How 'Good' is Your Retention Rate? (6 pages)
How ‘Good’ is Your Retention Rate?
Using the CIRP Freshman Survey to evaluate undergraduate persistence
By the Higher Education Research Institute, University of California-Los Angeles
Enabling students to complete their undergraduate degrees is of fundamental
importance, not only to the students and their parents, but also to college and university
personnel. Graduation rates are often viewed as a measure of institutional performance
or accountability because high degree completion rates signify that both the institution
and its students have been successful. Even the federal government has recognized the
importance of degree completion through the Student Right to Know and Campus
Security Act, which requires baccalaureate-granting colleges and universities to make
public their degree completion rates.
But, is it reasonable to expect similar retention outcomes for all types of
institutions? Using the Cooperative Institutional Research Program’s (CIRP) data, a
recent Higher Education Research Institute (HERI) study
found that two-thirds of the
variation among institutions in their degree completion rates is attributable to differences
in their entering classes rather than to differences in the effectiveness of their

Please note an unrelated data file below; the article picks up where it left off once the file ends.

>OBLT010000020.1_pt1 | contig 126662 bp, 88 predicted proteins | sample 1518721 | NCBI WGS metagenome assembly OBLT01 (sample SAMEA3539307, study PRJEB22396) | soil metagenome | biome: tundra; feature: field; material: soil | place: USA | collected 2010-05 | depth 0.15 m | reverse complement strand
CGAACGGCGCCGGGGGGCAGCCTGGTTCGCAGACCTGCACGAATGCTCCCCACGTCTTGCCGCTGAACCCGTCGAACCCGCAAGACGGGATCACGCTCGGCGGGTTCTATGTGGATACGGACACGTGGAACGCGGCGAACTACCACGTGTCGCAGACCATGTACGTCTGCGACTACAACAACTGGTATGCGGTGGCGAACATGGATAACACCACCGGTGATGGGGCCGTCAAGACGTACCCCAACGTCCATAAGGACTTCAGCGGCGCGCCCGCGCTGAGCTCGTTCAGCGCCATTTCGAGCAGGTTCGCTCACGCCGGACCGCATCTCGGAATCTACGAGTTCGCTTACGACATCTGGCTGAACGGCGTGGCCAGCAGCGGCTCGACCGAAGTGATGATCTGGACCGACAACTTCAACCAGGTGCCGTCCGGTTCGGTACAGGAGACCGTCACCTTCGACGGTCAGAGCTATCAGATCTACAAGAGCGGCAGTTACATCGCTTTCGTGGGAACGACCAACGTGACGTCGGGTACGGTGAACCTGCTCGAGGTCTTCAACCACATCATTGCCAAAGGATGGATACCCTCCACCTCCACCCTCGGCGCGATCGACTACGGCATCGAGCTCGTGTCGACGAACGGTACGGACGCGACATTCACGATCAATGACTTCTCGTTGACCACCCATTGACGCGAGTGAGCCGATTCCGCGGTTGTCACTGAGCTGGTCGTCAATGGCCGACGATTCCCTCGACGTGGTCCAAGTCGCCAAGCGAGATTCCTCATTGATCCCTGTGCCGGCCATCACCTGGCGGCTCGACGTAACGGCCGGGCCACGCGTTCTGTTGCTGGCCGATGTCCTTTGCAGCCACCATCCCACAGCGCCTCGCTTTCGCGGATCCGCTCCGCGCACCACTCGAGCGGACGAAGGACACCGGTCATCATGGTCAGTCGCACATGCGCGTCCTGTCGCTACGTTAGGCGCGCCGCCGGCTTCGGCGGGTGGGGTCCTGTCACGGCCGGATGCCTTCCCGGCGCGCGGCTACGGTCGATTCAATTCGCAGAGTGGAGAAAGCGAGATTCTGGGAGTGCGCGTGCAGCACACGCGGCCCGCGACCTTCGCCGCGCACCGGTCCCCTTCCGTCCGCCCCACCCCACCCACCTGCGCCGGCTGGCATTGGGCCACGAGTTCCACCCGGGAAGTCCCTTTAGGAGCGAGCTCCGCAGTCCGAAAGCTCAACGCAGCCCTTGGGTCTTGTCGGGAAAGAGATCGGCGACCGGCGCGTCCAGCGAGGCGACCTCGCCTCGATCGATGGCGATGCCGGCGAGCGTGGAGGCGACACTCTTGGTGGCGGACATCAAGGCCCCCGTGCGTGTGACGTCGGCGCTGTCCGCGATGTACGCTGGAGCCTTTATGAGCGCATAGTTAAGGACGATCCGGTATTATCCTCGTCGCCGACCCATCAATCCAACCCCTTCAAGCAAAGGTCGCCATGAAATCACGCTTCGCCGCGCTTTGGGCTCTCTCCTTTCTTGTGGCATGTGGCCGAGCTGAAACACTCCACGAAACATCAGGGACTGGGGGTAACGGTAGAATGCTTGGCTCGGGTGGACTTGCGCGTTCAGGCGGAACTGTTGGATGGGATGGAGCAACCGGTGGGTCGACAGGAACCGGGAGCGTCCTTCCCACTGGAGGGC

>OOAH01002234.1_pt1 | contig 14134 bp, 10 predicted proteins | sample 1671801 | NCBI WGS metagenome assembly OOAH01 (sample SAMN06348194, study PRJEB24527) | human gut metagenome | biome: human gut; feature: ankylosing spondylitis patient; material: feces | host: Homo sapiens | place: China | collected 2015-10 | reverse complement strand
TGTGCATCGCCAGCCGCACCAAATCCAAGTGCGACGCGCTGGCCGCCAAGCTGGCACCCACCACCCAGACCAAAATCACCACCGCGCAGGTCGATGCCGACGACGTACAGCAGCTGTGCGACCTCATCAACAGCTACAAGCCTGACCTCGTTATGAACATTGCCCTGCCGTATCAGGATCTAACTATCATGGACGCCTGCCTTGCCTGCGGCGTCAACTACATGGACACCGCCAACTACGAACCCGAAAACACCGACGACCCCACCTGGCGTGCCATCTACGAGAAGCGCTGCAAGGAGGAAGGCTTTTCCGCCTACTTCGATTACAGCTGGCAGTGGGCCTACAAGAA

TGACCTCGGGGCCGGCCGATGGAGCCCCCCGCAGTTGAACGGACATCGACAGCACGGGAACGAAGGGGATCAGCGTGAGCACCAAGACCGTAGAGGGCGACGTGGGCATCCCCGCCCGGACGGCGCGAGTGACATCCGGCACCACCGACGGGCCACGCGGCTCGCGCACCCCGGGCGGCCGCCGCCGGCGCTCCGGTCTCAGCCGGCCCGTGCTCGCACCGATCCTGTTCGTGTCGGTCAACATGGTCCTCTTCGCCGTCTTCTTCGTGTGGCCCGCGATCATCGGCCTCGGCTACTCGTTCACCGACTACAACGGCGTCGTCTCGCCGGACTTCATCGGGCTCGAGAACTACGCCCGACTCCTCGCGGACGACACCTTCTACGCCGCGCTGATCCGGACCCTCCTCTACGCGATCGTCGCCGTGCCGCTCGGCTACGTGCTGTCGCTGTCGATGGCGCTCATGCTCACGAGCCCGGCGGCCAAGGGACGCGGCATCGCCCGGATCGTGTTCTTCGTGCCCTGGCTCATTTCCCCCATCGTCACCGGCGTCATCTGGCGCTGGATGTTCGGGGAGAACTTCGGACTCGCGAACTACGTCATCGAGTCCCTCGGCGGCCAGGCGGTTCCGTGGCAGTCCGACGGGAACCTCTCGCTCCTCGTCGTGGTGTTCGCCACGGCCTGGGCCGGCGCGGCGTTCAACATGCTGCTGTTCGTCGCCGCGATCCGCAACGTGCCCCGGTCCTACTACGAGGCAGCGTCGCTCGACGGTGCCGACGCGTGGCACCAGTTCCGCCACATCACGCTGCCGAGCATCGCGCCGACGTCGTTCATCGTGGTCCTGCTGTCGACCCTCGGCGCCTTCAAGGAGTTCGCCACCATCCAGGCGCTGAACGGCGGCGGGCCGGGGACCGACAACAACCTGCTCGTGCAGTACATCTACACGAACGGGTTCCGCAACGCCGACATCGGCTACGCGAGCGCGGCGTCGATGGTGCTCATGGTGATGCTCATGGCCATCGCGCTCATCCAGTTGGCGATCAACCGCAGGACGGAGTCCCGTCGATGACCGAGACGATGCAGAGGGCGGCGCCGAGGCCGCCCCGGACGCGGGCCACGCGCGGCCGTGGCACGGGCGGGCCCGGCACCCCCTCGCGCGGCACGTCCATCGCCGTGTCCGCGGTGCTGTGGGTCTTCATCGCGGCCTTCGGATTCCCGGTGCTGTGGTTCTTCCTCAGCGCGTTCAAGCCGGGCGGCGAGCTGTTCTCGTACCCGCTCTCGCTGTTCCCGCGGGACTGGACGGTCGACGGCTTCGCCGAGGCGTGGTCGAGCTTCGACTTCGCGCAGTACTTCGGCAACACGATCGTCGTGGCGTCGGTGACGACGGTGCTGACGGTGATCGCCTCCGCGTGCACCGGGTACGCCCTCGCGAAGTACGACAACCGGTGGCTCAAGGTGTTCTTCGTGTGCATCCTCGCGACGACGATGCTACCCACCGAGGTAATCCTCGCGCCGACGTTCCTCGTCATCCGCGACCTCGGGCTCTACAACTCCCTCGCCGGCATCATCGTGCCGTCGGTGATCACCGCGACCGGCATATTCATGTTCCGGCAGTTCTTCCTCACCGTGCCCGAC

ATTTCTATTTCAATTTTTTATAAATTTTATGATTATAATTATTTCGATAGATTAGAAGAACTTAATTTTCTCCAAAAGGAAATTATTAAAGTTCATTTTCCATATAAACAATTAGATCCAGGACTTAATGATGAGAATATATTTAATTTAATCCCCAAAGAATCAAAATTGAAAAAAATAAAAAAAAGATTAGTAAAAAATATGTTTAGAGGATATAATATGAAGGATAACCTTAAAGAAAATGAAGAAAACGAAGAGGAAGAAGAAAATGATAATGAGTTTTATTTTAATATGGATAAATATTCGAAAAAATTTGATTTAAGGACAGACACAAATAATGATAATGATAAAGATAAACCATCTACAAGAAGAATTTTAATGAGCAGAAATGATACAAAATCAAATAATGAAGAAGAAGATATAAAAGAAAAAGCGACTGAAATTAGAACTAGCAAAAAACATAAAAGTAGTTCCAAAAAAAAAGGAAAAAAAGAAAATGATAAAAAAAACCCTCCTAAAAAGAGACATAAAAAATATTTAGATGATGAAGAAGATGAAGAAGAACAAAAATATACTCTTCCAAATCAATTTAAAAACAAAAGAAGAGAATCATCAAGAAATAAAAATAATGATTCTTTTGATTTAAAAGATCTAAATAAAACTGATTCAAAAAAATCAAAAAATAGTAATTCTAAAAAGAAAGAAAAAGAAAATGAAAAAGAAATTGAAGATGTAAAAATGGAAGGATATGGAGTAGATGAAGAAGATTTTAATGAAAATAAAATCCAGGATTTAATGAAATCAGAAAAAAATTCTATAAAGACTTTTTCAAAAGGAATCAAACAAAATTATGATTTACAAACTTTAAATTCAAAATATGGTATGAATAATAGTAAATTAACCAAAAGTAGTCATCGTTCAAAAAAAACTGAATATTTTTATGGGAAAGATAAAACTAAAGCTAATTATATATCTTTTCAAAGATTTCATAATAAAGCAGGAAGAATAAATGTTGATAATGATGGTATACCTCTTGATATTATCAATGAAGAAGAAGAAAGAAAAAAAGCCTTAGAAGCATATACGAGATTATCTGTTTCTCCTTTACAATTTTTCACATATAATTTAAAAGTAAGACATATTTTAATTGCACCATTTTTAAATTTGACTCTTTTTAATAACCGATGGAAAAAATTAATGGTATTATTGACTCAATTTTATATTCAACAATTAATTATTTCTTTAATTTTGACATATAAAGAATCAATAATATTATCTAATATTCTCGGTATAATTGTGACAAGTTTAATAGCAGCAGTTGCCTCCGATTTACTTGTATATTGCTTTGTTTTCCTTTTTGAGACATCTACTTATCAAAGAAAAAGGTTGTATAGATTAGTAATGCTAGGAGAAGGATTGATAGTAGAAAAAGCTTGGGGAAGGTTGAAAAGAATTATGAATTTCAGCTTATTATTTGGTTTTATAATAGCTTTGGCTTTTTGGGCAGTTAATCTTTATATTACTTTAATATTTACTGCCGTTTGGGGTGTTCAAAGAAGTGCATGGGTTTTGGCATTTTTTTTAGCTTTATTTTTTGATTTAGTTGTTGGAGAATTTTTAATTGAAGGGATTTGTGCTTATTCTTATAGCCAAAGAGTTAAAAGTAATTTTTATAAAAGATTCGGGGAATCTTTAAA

undergraduate retention programs.
Under these conditions, comparisons between institutions in their degree
completion rates can be misleading if the academic preparation and other characteristics
of their students at the time of entry are not taken into account. Accordingly, the best
way to evaluate any institution’s actual degree completion rate is to compute an
expected degree completion rate based on the characteristics of the students when they
Longitudinal study of degree attainment
In a national study of degree attainment in America’s colleges and universities,
HERI used data on entering students from the 1994 CIRP Freshman Survey and degree
completion data provided six years later by the registrars at 262 baccalaureate-granting
institutions. There were three main objectives of the study:
To determine national degree completion rates by sex, race and type of
To identify entering-student characteristics that predict degree completion.
To develop formulas individual institutions can use to compute expected